Showtime also has increased its output of documentaries, said Vinnie Malhotra, head of documentary programming for the network. He marvels at how much the landscape has changed from 15 years ago when docs were independently financed and had limited releases.

“There are more outlets for documentary than there ever have been before,” he said. “There’s a lot of money being fueled into the documentary industry from newer platforms that have emerged with interest in the form of storytelling — places like Netflix, places like Amazon, other streaming and tech companies.”
No wonder recent documentaries have lately found themselves at the center of popular culture, including Ava DuVernay’s “13” on the American prison system, the Oscar-winning “O.J.: Made in America,” ″The Jinx” about Robert Durst, and “Blackfish,” for treatment of orcas. Netflix scored its first Oscar this year with the documentary “Icarus.”

Award-winning filmmaker Darren Aronofsky has been lured to the genre, executive producing National Geographic’s 10-episode “One Strange Rock” about planet Earth — and he’s brought Will Smith along to narrate.

The lure of documentary-making has also recently attracted Judd Apatow, known for scripted comedies like “Knocked Up” and “The 40-Year-Old Virgin.” Said Apatow: “I’ve probably wanted to make one for a very long time but didn’t know how to approach it.”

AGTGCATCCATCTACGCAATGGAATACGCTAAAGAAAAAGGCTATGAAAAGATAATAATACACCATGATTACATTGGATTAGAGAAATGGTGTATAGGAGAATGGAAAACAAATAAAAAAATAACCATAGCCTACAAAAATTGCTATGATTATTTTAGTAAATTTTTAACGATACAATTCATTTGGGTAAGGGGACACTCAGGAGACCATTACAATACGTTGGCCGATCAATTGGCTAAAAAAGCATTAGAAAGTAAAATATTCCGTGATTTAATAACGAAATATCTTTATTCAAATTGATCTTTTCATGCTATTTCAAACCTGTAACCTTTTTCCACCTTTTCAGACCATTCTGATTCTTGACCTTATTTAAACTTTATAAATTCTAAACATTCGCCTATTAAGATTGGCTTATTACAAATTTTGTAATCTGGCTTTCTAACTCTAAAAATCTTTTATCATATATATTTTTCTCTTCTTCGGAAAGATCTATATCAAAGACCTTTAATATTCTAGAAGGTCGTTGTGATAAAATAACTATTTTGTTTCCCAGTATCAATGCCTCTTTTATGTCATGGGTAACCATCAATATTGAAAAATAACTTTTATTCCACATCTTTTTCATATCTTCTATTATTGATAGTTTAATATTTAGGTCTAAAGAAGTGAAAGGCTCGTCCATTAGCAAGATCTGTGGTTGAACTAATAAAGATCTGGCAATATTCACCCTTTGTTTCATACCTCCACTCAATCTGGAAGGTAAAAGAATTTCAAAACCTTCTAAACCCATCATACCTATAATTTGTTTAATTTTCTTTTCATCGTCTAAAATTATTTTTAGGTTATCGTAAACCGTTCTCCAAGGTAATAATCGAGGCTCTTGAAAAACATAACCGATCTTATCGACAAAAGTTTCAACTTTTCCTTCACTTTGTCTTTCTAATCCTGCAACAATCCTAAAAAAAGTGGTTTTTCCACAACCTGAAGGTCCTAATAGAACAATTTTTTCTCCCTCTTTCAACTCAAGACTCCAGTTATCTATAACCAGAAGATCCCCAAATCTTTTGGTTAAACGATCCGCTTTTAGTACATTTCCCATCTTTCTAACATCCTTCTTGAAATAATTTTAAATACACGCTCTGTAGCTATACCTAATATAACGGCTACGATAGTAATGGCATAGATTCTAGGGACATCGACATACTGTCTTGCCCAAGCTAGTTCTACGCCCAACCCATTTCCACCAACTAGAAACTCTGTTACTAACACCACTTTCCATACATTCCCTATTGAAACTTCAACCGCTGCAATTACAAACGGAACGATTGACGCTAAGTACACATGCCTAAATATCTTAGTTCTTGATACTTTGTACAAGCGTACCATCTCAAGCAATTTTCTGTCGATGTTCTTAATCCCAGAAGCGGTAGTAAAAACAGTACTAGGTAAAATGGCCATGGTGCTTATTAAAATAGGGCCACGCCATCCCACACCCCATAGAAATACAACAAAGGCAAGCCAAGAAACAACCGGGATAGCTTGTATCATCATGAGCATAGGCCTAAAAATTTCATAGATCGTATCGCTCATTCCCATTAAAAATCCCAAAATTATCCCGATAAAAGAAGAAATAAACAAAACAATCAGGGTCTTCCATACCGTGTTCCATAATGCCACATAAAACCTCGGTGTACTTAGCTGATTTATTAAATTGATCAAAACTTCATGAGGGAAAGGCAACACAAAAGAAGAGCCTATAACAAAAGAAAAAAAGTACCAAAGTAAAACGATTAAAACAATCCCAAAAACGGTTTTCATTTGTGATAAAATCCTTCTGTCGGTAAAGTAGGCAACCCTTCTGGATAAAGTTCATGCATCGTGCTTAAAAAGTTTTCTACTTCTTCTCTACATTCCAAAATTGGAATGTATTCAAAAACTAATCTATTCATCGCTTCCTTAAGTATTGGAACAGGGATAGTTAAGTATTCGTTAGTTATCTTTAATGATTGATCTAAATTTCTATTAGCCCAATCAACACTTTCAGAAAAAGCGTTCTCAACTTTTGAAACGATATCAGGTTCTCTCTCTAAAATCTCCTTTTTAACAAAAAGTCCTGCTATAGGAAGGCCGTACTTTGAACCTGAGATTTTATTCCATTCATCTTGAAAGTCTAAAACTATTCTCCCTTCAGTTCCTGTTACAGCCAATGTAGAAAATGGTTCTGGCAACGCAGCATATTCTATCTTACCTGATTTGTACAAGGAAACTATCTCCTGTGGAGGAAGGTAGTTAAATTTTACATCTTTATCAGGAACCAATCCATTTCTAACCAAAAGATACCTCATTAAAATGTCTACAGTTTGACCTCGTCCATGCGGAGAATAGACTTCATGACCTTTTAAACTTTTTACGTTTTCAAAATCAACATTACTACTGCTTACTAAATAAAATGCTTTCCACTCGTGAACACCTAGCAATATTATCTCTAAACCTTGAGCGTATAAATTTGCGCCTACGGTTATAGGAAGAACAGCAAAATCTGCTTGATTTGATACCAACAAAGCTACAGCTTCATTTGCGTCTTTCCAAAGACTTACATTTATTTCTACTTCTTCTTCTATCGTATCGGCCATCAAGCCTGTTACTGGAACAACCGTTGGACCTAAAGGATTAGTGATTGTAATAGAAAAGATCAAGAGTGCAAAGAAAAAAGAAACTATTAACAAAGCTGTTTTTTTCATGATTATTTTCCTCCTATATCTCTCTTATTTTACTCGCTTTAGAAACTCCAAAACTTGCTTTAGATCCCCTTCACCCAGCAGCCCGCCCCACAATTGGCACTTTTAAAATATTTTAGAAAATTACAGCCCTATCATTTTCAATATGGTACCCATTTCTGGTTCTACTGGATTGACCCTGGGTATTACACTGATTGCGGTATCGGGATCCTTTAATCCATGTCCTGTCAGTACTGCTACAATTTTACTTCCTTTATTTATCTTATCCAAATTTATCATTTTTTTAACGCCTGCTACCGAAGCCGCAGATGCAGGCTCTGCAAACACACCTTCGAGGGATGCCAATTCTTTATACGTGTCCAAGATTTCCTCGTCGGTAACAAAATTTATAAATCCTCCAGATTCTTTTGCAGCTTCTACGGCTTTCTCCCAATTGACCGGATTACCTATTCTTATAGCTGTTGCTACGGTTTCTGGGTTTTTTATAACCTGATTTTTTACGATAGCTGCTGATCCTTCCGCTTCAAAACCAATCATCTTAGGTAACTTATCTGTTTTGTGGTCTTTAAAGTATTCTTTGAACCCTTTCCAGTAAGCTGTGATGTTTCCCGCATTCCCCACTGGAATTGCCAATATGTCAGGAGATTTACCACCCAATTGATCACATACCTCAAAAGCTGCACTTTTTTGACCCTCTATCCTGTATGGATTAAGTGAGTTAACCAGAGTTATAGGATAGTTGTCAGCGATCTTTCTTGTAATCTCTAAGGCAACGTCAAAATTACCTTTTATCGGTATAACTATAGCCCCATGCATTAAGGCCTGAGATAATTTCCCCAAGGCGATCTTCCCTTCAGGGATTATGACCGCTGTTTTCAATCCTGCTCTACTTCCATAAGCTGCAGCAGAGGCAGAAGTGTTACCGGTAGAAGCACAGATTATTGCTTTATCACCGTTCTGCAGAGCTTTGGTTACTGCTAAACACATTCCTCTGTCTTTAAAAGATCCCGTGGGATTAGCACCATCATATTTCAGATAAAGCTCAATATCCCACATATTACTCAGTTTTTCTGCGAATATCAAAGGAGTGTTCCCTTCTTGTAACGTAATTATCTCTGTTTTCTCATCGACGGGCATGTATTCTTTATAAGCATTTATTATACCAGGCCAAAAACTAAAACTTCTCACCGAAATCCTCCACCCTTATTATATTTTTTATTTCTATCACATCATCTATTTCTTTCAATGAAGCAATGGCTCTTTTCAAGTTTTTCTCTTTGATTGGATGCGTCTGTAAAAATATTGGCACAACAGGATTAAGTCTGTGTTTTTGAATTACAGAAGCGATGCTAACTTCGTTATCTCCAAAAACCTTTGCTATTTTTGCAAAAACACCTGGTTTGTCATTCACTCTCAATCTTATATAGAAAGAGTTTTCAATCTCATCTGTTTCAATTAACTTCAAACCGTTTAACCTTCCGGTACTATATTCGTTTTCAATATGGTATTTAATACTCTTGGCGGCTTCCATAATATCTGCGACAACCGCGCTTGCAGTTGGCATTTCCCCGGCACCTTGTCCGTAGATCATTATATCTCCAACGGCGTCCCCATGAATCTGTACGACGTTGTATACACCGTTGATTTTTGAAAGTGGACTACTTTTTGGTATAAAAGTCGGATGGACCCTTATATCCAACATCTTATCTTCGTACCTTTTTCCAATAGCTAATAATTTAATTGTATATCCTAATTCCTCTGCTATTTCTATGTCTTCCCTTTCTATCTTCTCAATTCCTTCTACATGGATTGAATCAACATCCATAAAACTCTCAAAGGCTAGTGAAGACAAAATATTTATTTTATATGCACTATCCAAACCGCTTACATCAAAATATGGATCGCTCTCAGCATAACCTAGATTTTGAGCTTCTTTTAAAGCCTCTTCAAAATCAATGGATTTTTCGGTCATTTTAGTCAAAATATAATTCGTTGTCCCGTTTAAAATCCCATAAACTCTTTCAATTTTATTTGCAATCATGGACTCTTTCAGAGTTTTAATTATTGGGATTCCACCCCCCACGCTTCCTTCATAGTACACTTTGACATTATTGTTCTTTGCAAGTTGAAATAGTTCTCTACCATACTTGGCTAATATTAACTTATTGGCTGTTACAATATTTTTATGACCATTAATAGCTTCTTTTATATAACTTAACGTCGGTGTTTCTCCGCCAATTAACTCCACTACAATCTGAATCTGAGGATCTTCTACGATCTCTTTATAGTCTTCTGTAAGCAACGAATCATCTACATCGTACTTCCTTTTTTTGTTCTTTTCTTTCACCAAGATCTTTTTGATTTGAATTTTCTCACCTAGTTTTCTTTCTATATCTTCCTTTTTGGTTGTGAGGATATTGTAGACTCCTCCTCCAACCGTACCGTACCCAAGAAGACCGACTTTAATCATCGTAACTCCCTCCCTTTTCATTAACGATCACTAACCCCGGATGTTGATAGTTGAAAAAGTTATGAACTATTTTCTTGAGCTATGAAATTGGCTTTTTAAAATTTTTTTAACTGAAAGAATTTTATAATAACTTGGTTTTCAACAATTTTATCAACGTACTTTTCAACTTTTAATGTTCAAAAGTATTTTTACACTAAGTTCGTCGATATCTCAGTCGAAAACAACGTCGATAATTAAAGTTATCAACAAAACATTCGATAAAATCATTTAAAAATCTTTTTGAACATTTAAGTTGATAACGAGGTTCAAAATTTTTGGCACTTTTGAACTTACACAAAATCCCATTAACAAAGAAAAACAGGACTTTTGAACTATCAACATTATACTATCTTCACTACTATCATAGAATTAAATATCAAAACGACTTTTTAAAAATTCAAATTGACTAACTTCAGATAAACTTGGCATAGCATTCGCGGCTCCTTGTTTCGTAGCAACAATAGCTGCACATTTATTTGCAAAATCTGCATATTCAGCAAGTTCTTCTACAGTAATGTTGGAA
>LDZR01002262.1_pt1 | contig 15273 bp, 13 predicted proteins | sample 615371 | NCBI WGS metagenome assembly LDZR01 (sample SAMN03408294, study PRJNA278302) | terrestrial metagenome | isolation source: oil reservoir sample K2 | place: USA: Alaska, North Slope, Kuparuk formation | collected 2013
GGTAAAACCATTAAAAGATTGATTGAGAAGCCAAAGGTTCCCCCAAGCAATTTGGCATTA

In 2016, he teamed up with Michael Bonfiglio on “Doc & Darryl” for ESPN’s “30 for 30″ series and last year’s “May It Last: A Portrait of the Avett Brothers” on HBO. This month he’s on his own with a four-hour HBO documentary about Garry Shandling.

“I’m endlessly fascinated by how we all deal with this life. Sometimes it’s fun to write about it but lately I seem much more interested in trying to capture how different people have chosen to live,” Apatow said.

“We’re in an amazing environment where, as a result of all these streaming services and cable stations, they desperately want great documentaries,” he added. “Now we’re getting incredible documentaries. I couldn’t be happier about it.”

Many thank Sheila Nevins for bringing documentaries into mainstream popular culture during her 38-year tenure at HBO. It was Nevins, president of HBO Documentary Films from 2004 until this year, who shook up the staid format — usually nature shows or archive footage explained by experts — with such lurid shows as “Taxicab Confessions” and “Real Sex.”

“When I arrived at HBO, docs were considered a high-brow thing. That never interested me. I didn’t care about the life of the university professor. I care about his doorman,” she says.